everything old is new again

Its interesting to see that handmade goods and analogue processes are having a resurgence over recent years. Digital technology has changed the way we do many things, from taking photographs to navigating our way around cities. The availability of information means that most people in the developed world can research almost anything and learn entirely new skills with relative ease. It is in many ways leading people to rediscover old passions and take undeveloped skills and concepts and turn them into new projects and even careers which would have previously been very difficult to access.
Analogue photographic processes have reemerged as an area of passion and there is no doubt the old school chemical and optical methods of making images give very different results and can make the process of image making much more considered and rewarding.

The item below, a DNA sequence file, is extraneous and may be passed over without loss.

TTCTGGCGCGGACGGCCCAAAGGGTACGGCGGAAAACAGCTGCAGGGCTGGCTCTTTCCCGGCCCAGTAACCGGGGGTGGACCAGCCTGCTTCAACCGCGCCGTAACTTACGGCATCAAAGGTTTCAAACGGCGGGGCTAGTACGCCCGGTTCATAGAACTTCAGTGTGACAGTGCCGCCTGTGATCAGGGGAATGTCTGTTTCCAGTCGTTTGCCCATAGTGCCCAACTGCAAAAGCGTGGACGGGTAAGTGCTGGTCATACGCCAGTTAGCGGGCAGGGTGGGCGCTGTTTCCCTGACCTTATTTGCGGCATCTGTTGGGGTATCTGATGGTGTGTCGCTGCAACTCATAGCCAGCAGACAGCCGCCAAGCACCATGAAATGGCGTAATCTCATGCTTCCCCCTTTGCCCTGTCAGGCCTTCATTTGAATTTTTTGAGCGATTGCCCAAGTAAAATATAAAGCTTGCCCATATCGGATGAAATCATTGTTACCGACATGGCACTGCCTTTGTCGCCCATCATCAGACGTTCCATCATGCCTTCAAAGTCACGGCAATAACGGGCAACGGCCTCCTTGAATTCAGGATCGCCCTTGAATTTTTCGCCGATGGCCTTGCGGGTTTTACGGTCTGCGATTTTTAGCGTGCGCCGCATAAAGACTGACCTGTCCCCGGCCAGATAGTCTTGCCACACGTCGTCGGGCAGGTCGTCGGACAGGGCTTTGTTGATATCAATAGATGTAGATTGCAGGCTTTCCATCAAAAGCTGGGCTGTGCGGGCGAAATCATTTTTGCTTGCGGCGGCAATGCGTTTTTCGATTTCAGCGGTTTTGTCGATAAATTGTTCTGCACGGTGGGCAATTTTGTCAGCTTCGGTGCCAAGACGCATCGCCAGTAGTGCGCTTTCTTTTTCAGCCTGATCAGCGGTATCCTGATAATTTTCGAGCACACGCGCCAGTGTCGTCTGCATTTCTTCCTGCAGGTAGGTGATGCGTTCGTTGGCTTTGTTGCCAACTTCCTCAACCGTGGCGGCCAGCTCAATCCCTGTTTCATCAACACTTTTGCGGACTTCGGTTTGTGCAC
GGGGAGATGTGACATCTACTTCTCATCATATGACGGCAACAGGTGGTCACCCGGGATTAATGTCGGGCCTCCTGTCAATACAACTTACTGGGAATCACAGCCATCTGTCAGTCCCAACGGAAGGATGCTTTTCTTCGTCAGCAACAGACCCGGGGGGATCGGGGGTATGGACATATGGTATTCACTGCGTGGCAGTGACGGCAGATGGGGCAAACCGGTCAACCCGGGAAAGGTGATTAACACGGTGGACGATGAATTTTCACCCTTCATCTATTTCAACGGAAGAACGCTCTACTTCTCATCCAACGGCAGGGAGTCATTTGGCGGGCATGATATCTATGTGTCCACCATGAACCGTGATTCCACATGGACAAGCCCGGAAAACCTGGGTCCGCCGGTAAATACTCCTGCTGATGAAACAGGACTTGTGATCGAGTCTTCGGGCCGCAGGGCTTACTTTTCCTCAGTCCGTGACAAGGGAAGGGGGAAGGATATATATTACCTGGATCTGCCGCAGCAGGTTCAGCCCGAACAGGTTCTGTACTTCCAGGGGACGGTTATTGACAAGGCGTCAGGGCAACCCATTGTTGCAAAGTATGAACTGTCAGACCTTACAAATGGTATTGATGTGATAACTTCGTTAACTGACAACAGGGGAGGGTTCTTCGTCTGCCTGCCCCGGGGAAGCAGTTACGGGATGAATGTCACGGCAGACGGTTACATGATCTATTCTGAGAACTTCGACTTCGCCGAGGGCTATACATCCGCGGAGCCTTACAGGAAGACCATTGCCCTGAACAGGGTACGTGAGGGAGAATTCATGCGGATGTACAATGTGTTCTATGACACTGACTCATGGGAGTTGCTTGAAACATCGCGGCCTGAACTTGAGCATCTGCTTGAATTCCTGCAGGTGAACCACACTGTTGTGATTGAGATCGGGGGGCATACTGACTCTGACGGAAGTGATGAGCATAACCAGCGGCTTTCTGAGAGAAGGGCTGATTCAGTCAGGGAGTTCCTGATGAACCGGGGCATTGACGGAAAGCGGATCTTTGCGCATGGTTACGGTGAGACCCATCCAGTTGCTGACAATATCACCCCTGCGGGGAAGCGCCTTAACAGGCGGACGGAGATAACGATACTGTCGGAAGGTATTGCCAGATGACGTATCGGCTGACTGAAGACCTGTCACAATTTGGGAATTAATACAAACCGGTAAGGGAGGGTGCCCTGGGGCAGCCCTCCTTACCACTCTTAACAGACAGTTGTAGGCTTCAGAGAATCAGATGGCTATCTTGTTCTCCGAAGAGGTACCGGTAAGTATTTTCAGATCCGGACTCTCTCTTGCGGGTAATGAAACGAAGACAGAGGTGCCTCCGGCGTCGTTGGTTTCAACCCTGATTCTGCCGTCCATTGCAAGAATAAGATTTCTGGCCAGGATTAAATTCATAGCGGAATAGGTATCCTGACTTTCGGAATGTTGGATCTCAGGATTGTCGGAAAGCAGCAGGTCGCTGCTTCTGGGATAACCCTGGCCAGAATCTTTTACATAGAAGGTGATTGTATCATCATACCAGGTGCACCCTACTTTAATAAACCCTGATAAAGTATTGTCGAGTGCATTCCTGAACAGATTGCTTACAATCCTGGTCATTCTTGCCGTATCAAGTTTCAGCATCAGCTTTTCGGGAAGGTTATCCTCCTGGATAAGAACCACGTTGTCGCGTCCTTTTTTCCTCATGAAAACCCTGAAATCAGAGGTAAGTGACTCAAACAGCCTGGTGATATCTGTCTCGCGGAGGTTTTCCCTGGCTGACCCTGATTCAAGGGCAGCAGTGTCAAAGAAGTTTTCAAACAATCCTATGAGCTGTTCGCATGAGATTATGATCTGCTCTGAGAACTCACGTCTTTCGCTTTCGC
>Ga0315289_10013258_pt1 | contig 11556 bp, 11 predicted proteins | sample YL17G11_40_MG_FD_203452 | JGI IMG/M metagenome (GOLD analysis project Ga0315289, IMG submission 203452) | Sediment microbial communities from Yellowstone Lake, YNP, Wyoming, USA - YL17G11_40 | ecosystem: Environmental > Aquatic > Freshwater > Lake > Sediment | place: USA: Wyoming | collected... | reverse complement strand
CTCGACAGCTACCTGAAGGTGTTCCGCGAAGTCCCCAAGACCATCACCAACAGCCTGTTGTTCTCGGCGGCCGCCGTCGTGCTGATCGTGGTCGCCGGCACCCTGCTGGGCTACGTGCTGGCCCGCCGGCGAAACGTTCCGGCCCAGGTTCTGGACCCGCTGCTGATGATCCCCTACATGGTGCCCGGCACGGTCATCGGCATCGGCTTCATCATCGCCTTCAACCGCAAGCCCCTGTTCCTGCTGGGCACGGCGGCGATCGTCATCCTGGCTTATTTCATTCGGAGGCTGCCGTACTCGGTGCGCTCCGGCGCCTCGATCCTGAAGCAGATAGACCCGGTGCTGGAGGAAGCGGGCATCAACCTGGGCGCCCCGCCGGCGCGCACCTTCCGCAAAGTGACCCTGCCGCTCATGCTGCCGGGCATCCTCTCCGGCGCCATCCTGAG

Pin hole cameras, instant film processes, light painting, wet plate photography and darkroom techniques are being taken up by students, amateurs and professionals alike as different ways of seeing the world and expressing different views of it. Seeing an image emerge in a developing tray in a darkroom is a completely different process to snapping a selfie on an iphone… there is no question that digital technology makes things much easier, but that doesn’t mean that its better. Just like the ‘slow food’ movement and the reemergence of illustration, analogue photography gives people a slower, more thoughtful and very often unexpected way of making engaging images.
One such group is the analogue lab here in Adelaide-
they teach old school photographic processes, hold workshops and even have a darkroom for hire, they share techniques that pre-date digital and bring new people into the exciting alchemy of analogue processes. (image of vine shot on polaroid type 55, craig arnold).